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Energy Journal Issue

The Energy Journal
Volume 34, Number 1

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Market Restructuring, Competition and the Efficiency of Electricity Generation: Plant-level Evidence from the United States 1996 to 2006

J. Dean Craig and Scott J. Savage

DOI: 10.5547/01956574.34.1.1View Abstract

This paper examines the effects of market restructuring initiatives that introduced competition into the United States electricity industry on the thermal efficiency of electricity generation. An empirical model is estimated on annual data for over 950 plants from 1996 to 2006. Model estimates show that access to wholesale electricity markets and retail choice together increased the efficiency of investor-owned plants by about nine percent and that these gains stem from organizational and technological changes within the plant. Although not directly targeted by restructuring initiatives, similar efficiency gains are also found for municipality-owned plants. This result suggests that the potential benefits from competition have spilled over to public electricity generation.

Jump Processes in the Market for Crude Oil

Neil A. Wilmot and Charles F. Mason

DOI: 10.5547/01956574.34.1.2View Abstract

In many commodity markets, the arrival of new information leads to unexpectedly rapid changes--or jumps--in commodity prices. Such arrivals suggest the assumption that log-return relatives are normally distributed may not hold. Combined with time-varying volatility, the possibility of jumps offers a potential explanation for fat tails in oil price returns. This article investigates the potential presence of jumps and time-varying volatility in the spot price of crude oil and in futures prices. The investigation is carried out over three data frequencies (Monthly, Weekly, Daily), which allows for an investigation of temporal properties. Employing likelihood ratio tests to compare among four stochastic data-generating processes, we find that that allowing for both jumps and time-varying volatility improves the model's ability to explain spot prices at each level of temporal aggregation; this combination also provides a statistically compelling improvement in model fit for futures prices at the Daily and Weekly level. At the monthly level, allowing for jumps does not provide a statistically significant increase in model fit after incorporating time-varying volatility into the model.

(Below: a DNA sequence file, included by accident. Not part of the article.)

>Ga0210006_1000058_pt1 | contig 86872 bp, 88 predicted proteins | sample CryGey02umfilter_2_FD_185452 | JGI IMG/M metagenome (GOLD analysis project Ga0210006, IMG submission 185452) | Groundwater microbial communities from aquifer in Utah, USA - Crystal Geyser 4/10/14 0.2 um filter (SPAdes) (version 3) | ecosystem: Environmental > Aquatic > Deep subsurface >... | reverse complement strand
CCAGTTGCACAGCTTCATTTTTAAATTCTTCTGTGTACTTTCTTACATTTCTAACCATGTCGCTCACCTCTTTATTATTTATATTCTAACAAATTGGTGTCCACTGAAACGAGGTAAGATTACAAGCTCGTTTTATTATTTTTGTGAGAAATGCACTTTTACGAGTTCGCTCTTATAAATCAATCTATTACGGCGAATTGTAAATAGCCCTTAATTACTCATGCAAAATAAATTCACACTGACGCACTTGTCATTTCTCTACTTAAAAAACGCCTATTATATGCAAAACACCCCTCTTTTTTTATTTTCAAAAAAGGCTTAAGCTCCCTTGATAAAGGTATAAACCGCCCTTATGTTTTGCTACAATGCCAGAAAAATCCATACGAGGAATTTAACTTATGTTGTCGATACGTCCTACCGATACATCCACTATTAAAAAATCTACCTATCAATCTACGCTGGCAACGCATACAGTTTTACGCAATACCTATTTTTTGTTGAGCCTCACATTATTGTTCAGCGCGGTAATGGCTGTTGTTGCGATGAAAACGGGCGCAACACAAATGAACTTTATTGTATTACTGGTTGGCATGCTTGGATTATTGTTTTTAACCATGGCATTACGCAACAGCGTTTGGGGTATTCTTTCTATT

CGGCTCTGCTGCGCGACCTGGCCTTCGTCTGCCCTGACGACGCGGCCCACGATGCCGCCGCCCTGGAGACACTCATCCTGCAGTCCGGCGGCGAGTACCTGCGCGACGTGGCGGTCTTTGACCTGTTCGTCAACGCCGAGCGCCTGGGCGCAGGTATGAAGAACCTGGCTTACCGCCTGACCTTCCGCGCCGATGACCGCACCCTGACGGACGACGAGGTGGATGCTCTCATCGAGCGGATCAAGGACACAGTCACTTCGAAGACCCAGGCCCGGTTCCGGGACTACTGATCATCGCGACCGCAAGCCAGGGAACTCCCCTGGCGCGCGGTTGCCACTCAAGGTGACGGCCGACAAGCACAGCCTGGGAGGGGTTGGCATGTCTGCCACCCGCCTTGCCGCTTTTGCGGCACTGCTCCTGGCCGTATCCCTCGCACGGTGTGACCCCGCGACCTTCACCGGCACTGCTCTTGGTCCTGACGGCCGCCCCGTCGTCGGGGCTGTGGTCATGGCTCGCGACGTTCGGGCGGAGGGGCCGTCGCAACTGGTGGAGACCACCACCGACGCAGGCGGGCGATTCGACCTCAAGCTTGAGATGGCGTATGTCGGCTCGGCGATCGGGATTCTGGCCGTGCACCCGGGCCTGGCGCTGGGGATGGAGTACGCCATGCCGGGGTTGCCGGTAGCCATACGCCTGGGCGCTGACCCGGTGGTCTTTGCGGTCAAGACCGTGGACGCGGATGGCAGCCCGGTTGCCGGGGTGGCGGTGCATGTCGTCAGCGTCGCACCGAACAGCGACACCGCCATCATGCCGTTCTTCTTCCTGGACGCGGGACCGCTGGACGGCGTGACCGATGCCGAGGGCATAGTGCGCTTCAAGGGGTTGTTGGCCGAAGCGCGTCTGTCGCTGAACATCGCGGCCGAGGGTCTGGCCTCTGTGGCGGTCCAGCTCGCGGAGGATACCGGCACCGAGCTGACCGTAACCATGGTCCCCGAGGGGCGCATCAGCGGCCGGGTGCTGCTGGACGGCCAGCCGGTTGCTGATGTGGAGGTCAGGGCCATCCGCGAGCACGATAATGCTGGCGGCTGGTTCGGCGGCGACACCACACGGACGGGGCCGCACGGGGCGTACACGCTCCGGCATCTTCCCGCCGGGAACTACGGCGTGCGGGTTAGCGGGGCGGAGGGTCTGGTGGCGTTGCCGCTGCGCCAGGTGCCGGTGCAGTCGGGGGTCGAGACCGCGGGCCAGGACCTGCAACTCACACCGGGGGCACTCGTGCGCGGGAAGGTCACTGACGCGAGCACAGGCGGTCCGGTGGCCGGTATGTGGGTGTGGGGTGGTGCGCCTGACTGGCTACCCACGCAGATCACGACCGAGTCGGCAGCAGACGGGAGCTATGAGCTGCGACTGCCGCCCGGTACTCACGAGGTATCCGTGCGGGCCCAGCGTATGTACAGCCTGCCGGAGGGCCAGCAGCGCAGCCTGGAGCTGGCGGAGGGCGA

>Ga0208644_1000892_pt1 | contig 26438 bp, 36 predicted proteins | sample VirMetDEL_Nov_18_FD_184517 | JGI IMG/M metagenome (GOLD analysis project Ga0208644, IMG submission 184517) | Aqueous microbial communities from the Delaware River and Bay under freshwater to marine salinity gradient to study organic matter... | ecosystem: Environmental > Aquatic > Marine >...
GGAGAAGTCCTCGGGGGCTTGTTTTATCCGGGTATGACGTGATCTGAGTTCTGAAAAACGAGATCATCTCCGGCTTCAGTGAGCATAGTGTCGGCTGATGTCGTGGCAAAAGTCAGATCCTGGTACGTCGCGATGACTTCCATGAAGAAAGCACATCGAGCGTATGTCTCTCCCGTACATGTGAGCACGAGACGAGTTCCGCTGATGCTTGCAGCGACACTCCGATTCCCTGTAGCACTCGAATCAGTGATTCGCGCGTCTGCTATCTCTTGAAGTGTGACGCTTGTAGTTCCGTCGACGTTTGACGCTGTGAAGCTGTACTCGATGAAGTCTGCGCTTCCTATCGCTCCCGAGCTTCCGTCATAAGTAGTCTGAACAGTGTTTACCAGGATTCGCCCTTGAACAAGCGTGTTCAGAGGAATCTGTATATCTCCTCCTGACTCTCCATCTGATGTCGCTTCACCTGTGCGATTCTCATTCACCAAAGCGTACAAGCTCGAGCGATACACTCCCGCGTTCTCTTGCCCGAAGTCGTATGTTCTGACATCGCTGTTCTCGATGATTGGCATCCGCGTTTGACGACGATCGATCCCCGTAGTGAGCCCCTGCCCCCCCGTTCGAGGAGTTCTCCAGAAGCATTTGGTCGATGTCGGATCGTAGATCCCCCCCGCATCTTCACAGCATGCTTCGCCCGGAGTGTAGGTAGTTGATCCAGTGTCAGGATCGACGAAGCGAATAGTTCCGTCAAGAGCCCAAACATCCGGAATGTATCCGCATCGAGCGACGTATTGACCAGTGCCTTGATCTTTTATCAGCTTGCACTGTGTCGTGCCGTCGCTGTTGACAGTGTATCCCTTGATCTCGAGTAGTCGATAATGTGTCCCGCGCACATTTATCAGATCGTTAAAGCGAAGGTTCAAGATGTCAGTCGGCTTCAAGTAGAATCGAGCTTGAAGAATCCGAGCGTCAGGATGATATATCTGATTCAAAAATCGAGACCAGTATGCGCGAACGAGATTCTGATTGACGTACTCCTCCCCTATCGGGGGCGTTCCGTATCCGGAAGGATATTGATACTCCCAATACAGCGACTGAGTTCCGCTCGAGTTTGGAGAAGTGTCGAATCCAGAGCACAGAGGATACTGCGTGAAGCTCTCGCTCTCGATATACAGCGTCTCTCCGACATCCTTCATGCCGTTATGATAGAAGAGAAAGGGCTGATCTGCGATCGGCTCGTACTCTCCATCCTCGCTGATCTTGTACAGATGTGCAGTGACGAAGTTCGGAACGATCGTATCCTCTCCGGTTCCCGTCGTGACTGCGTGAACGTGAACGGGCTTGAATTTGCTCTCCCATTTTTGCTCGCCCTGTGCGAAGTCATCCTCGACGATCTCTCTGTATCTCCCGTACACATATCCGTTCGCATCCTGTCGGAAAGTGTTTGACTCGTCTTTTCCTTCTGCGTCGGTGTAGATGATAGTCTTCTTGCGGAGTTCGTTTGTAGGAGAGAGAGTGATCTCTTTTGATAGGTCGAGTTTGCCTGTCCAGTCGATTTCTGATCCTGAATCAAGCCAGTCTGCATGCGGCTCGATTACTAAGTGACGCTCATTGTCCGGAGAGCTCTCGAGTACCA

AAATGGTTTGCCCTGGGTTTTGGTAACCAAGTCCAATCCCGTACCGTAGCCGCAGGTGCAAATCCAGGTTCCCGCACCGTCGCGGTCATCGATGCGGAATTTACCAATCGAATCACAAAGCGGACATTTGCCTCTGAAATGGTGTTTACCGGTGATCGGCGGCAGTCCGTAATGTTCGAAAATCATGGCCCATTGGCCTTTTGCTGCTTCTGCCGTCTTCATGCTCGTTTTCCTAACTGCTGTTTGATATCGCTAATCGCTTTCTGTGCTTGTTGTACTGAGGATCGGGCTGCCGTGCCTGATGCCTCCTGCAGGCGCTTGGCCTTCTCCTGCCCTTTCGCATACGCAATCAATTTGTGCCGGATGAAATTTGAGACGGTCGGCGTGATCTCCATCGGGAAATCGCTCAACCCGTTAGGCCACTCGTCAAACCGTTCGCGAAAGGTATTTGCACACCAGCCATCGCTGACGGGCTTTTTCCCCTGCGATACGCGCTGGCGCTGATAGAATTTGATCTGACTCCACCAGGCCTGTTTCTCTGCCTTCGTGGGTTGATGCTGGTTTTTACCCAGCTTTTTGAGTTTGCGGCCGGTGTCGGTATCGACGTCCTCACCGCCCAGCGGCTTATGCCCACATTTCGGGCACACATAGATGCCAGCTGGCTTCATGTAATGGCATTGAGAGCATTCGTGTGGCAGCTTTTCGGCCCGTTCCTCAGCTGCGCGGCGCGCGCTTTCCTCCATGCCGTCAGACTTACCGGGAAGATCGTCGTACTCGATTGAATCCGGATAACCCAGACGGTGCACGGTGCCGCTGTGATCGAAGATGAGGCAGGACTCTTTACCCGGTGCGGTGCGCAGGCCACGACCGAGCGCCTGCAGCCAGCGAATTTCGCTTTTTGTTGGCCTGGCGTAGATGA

Energy Efficiency Investments in the Home: Swiss Homeowners and Expectations about Future Energy Prices

Anna Alberini, Silvia Banfi, and Celine Ramseier

DOI: 10.5547/01956574.34.1.3View Abstract

Using conjoint choice experiments, we surveyed 473 Swiss homeowners about their preferences for energy efficiency home renovations. We find that homeowners are responsive to the upfront costs of the renovation projects, government-offered rebates, savings in energy expenses, time horizon over which such savings would be realized, and thermal comfort improvement. The implicit discount rate is low, ranging from 1.5 to 3%, depending on model specification. This is consistent with Hassett and Metcalf (1993) and Metcalf and Rosenthal (1995), and with the fact that our scenarios contain no uncertainty. Respondents who feel completely uncertain about future energy prices are more likely to select the status quo (no renovations) in any given choice task and weight the costs of the investments more heavily than the financial gains (subsidies and savings on the energy bills). Renovations are more likely when respondents believe that climate change considerations are important determinants of home renovations.

Real-time Feedback and Electricity Consumption: A Field Experiment Assessing the Potential for Savings and Persistence

Sebastien Houde, Annika Todd, Anant Sudarshan, June A. Flora , and K. Carrie Armel

DOI: 10.5547/01956574.34.1.4View Abstract

Real-time information feedback delivered via technology has been reported to produce up to 20 percent declines in residential energy consumption. There are however large differences in estimates of the effect of real-time feedback technologies on energy use. In this study, we conduct a field experiment to obtain an estimate of the impact of a real-time feedback technology. Access to feedback leads to an average reduction in household electricity consumption of 5.7 percent. Significant declines persist for up to four weeks. In examining time of day reduction effects, we find that the largest reductions were observed initially at all times of the day but as time passes, morning and evening intervals show larger reductions. We find no convincing evidence that household characteristics explain heterogeneity in our treatment effects; we examine demographics, housing characteristics and psychological variables.